By M.L. RANTALA
Classical Music Critic
French composer Pascal Dusapin was in Chicago in May for the world premiere of his new cello concerto, “Outscape.” It was written for American cellist Alisa Weilerstein who gave the first performance the final Thursday of last month, just three days before the composer’s 61st birthday. The Chicago Symphony Orchestra, Oper Stuttgart, and the BBC Symphony Orchestra together commissioned this new work, which was begun in 2014 and completed last year. Leading the CSO was guest conductor Cristian Macelaru, the 2012 winner of the Georg Solti Emerging Conductor Award.
Clocking in at just under half an hour, “Outscape” is an interesting piece that tumbles back and forth between cold stasis and almost manic intensity. It opened with Weilerstein’s cello ruminating with cool sound over a long and low repeated C-sharp. The orchestra entered the work starting with intriguing sound from the bass clarinet; then there were flutes and the work slowly gained momentum.
Weilerstein brought gorgeous tone and offered a committed performance with fire and brimstone in the tricky rapid passages. She displayed a remarkable ability to execute the big as well as the small dynamic contrasts. As the piece progressed, the tempo became punishingly fast. The composer explains this with interesting notes in the score. He writes near the middle, “It is not that the tempo is a bit extreme, it is that the situation has become so.” And later in the score he acknowledges, “Yes, I know it is very fast.”
Macelaru drew out the color and texture in the big orchestral sections and presided over a wide array of percussive sounds punctuating the piece throughout. (Besides timpani, the score calls for 15 different percussion instruments.)
The work ends as it begins: with quiet strains from the cello, which Weilerstein made sound calm and a little sad. She was all smiles in her lovely, fire engine red gown with big skirt as the audience offered vigorous applause. She and Macelaru welcomed Dusapin to the stage and the composer’s face clearly showed that he felt the performance was splendidly done.
The biggest work on the program was Gustav Holst’s “The Planets.” Completed in 1919, it was first performed by the CSO shortly after the world premiere in London. It’s been a hit with audiences since that first performance and Macelaru was particularly adept with the big, bold, boisterous moments.
“Mars” had thunderous volume as Symphony Center was filled with the blare of “the Bringer of War.” The brass sounded positively threatening and the entire orchestra showed lots of muscle. Macelaru found the urgency in the music and created huge, sweeping phrases.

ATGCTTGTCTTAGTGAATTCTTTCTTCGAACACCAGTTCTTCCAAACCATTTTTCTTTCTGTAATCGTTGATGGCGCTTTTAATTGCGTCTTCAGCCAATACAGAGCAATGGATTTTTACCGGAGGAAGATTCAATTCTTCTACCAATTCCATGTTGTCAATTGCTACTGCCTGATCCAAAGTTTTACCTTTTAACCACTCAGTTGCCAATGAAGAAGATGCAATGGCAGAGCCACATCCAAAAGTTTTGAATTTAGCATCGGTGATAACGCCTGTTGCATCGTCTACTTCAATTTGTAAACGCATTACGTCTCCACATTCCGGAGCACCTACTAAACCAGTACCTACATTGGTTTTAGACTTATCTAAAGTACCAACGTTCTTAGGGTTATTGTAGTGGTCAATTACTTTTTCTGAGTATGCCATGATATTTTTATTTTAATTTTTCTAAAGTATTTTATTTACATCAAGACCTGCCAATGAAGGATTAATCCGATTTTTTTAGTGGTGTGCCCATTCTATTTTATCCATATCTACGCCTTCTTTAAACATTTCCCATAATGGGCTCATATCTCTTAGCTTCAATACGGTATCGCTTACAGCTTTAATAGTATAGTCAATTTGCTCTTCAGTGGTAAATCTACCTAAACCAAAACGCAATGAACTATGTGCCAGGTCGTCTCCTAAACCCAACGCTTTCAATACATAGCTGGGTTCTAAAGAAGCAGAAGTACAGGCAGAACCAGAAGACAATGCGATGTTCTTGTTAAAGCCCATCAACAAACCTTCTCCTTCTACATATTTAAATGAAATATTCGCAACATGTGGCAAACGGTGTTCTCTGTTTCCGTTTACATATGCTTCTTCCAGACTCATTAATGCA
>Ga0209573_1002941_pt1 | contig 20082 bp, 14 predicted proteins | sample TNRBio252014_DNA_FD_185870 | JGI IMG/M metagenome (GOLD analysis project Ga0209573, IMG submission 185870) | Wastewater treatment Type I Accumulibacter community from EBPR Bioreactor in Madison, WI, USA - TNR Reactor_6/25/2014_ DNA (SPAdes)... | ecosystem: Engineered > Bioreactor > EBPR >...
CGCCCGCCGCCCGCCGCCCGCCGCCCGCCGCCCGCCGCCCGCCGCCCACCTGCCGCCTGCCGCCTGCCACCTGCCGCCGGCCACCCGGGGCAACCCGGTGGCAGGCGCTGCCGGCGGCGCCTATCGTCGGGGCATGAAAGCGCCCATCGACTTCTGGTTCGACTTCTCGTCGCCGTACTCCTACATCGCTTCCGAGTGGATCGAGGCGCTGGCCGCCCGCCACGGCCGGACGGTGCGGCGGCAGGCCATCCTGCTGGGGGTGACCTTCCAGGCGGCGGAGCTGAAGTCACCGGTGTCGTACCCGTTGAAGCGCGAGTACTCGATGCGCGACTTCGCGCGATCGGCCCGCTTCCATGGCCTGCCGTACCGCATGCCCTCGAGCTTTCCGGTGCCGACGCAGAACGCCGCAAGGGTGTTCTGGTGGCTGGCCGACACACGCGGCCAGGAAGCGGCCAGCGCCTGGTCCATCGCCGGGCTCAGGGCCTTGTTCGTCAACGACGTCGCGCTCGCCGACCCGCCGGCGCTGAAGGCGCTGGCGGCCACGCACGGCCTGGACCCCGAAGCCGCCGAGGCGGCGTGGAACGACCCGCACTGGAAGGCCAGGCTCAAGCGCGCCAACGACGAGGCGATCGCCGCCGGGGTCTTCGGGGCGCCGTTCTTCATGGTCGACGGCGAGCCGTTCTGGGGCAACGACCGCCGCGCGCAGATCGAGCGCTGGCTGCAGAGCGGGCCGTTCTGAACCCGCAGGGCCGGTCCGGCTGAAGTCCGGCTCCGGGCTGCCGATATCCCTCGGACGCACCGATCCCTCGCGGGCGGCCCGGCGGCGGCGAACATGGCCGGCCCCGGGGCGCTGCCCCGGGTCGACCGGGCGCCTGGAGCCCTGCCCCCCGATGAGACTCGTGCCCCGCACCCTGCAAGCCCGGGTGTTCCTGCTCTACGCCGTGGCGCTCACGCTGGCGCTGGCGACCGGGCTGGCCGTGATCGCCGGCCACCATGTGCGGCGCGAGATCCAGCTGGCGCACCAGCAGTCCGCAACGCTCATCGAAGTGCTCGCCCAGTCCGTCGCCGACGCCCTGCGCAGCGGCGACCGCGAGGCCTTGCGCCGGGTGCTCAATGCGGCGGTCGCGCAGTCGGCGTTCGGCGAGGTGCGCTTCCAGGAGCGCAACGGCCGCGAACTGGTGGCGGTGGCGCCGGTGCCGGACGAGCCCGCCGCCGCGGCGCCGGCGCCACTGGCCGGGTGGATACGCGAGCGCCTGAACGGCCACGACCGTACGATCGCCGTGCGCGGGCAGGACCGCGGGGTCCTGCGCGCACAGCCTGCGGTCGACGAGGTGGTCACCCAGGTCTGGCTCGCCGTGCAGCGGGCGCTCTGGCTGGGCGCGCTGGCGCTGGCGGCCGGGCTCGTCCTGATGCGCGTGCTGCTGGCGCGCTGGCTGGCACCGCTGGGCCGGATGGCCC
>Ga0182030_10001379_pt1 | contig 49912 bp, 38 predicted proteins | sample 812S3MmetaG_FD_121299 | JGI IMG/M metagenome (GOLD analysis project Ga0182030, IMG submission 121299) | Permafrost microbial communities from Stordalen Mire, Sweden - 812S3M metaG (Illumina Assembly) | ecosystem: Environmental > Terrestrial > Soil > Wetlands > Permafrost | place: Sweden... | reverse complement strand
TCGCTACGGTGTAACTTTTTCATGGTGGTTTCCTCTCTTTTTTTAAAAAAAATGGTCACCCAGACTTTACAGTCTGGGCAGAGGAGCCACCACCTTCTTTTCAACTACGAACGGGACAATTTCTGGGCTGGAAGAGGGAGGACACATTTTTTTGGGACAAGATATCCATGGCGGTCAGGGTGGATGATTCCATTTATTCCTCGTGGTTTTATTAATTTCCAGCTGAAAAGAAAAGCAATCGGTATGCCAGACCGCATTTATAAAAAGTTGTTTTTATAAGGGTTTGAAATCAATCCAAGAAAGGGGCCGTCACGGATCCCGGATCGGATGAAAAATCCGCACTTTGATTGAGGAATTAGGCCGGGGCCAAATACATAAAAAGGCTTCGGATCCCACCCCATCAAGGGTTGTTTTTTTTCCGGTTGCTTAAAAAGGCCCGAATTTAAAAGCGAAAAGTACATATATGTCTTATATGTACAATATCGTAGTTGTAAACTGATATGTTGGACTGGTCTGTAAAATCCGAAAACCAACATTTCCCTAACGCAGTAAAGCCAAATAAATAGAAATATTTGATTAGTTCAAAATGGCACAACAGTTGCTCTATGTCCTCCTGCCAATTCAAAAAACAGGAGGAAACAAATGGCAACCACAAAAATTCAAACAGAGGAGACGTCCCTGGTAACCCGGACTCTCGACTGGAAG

“Venus, the Bringer of Peace,” was suitably soothing and the harps, celesta and flutes were particularly skillful in achieving a peaceful atmosphere. There could have been more nuance in the direction, but the sound was nonetheless attractive.
“Mercury, the Winged Messenger,” was effectively fleet and light. The expansive “Jupiter, the Bringer of Jollity,” unfolded amiably. The central melody (which Holst later turned into a patriotic anthem) had soaring heft.
The low rumbling in “Saturn, the Bringer of Old Age,” was spot on and the loud, dramatic elements were exciting. “Uranus, the Magician” was characterized by pleasing bounce.
The final movement (Pluto had not yet been discovered when Holst wrote “The Planets”), “Neptune, the Mystic,” was beautifully mysterious and the off-stage women of the Chicago Symphony Chorus had glorious, ethereal sound.
The concert opened with the first-ever performance by the CSO of Jacques Ibert’s “Bacchanale.” The short, ten-minute work was crisp in the opening and featured shining playing from the brass. Macelaru rightly emphasized the work’s insistent rhythmic pulses and he gloried in the celebratory nature of the music.
The Chicago Symphony Orchestra closes out its 2015-16 season with two sets of concerts led by music director Riccardo Muti. On Jun. 16, 17, 18, and 21 Julia Fischer will be the soloist in Beethoven’s Violin Concerto in D Major. Also on the program is the Serenade by Brahms. The last concerts of the season, on Jun. 23, 25, and 26, are all-Bruckner, with the Te Deum and Symphony No. 9. The latter features soloists Erin Wall, ?Okka von der Damerau, Steve Davislim, and Christof Fischesser as well as the Chicago Symphony Chorus. All these concerts take place at Symphony Center. For more information, visit cso.org.